Resource Ecology & Fisheries Management (REFM) Division
Economics & Social Sciences Research Program
Bio-economic Model to Forecast Effects of Ocean Acidification on Bristol Bay Red King Crab
Figure 1. Outline of the linked bio-economic model.
A comprehensive bio-economic model for Bristol Bay red king crab is under development with support from NOAA's Ocean Acidification Program. Increases in atmospheric CO2 concentrations, caused primarily by fossil fuel emissions and deforestation, has led to corresponding increases in oceanic CO2 concentrations and, hence, changes in carbonate chemistry of the oceans and decreases in ocean pH. As CO2 levels continue to rise over the coming decades, the pH in the ocean will fall even further.
This trend could have substantial physiological effects on marine organisms, affecting growth, survival, reproduction, and behavior. Calcifying organisms may be particularly affected because the reduction in pH makes it more difficult to excrete and sustain a calcified shell or exoskeleton.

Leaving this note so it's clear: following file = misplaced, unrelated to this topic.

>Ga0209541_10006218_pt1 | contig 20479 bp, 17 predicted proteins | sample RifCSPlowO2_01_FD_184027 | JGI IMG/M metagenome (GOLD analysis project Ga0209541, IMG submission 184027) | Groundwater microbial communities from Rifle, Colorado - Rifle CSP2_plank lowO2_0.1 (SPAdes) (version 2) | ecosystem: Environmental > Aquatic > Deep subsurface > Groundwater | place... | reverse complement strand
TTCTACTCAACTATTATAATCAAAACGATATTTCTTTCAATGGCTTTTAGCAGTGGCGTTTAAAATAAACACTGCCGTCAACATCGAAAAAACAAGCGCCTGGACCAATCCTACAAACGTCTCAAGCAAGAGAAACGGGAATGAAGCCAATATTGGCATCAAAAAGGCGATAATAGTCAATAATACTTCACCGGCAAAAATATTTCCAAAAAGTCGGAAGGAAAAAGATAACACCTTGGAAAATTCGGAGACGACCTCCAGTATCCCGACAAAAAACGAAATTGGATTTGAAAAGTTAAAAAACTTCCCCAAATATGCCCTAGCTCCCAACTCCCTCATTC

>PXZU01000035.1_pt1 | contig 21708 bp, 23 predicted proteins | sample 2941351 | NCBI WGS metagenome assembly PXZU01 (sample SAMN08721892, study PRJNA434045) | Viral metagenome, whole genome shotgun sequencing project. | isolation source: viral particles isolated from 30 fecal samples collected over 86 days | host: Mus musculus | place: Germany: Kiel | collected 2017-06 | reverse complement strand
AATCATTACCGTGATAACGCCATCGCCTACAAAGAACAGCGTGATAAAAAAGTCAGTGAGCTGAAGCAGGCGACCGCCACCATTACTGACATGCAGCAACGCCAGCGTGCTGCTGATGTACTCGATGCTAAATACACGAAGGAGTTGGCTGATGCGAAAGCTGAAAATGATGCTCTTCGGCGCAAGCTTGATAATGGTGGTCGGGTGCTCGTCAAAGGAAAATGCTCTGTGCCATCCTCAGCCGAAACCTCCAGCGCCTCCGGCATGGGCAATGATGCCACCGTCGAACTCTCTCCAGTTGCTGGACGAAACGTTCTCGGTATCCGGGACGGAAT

Most of the management strategies developed for fish and invertebrate species in the United States and elsewhere are predicated on the assumption that the productivity of the resources remains constant over long time periods. This assumption is likely to be violated by the impact of ocean acidification. However, the impact of such violation is poorly understood generally and for North Pacific crab fisheries in particular.
The ideal tool to explore the biological and economic impacts of ocean acidification is a bio-economic modeling framework which a) integrates predictions regarding trends over time in ocean pH; b) separates life-history stages for growth and mortality of juveniles and adults; and c) includes fishery impacts by analyzing catch and effort in both biological and economic terms
(Fig. 1 above).
In this model, a size-structured population dynamics model component for larger animals is coupled to a stage-structured model component for smaller animals that have not been recruited into the fishery (i.e., "pre-recruits"). Including an explicit pre-recruit component is unusual in population dynamics models, and it is used in the new king crab bio-economic model to represent the impacts of ocean acidification on pre-recruit life-history stages.
These impacts are the subject of ongoing laboratory experiments with juvenile crabs, and data from these experiments will be used to parameterize the pre-recruit component of the new bio-economic model.
By Michael Dalton, Dusanka Poljak (UW-SAFS), André Punt (UW-SAFS)